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Normal home inspections and home inspectors do not use thermal imaging, which is sometimes referred to as “infrared.”  This equipment can be expensive but provides an infinite amount of information to help the inspector analyze your house.3 Benefits of Using Infrared During a Home Inspection | Pristine Home Inspections

An infrared camera is able to produce images of invisible infrared or heat radiation, providing the inspector with exact temperature measurements if needed. Thermal energy (light) is not visible to the human eye because its wavelength is too long. By using thermal imaging, the visual images add another layer to your other senses (smell, sight, hearing and touch) and can be further confirmed with other tools, like a moisture meter.

While we could go deeper into the methodology and science behind infrared technology, our time would be better spent providing you with three of the many benefits of using infrared during a home inspection:

1. Infrared testing provides detailed information about the condition of your home
Providing temperature readings far beyond the capabilities of the human eye, infrared technology can instantly provide detailed insight into the condition of systems and the home. Whether you’re looking for HVAC issues, moisture intrusion, insulation or energy, infrared imaging can detect the issues very rapidly.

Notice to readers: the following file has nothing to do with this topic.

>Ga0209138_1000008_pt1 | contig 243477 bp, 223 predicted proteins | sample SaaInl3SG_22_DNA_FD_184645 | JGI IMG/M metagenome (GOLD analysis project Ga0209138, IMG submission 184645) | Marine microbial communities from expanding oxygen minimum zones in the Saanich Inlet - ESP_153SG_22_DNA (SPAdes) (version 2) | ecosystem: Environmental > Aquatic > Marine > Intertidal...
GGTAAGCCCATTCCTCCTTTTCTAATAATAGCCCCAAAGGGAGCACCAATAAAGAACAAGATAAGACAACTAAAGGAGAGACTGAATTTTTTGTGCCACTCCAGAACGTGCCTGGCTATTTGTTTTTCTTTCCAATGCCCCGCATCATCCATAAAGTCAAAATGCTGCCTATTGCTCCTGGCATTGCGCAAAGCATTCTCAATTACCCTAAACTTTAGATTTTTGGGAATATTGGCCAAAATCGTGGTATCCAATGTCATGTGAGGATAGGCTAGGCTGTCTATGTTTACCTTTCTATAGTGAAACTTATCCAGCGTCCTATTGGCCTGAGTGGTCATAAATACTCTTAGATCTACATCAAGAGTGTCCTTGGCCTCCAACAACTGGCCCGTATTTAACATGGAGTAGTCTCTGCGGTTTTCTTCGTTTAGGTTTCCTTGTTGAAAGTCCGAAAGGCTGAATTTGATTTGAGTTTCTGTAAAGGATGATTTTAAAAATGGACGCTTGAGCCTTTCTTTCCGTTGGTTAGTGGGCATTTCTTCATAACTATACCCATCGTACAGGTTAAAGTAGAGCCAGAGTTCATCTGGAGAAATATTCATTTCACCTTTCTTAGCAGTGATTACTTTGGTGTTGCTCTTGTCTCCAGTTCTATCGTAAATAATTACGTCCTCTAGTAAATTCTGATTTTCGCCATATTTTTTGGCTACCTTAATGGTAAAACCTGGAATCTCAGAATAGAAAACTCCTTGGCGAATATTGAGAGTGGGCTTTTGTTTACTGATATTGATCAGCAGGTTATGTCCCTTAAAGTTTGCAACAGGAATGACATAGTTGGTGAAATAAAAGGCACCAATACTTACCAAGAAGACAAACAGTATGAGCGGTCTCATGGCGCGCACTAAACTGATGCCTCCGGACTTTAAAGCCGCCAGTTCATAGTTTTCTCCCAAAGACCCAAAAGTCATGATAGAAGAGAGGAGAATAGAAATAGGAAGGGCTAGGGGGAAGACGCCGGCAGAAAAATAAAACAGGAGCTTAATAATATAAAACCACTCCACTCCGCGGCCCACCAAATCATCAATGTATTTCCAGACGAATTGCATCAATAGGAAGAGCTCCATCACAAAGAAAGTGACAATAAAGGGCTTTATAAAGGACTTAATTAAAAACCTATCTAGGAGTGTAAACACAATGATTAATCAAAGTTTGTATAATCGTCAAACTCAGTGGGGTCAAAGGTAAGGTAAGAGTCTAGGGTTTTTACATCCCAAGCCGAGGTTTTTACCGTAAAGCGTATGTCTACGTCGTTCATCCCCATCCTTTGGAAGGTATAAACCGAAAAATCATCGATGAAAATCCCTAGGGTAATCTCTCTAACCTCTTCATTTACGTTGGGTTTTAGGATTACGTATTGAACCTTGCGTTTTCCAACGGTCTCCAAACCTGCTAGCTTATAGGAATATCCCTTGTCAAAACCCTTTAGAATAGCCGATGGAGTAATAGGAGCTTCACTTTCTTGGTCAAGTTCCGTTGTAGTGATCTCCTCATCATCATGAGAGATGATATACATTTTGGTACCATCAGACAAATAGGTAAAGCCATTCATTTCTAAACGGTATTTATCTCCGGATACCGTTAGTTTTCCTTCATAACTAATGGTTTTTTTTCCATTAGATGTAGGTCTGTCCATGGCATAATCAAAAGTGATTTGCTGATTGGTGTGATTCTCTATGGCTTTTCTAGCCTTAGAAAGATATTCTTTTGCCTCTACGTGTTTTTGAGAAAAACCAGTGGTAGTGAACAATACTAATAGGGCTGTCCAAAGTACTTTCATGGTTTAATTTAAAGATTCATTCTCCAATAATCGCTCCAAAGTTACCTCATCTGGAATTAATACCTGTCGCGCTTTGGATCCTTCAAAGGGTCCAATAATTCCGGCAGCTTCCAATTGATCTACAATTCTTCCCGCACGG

3 Benefits of Using Infrared During a Home Inspection | Pristine Home Inspections

2. Infrared testing can reveal hidden issues
Again, because of its ability to capture more information than the human eye you will learn about current issues and areas where your home is at risk for developing an even larger issue. Issues infrared can detect include: water problems, missing or fallen insulation, clogs in plumbing systems, radiant heat issues and HVAC deficiencies.

3. Infrared is a tool that tells you your home inspector is serious about his profession
By hiring an inspector who uses infrared technology, you are increasing your chances of getting a superior home inspection and working with a home inspector that wants to provide the most accurate information to their client, for the same fee as a normal inspector.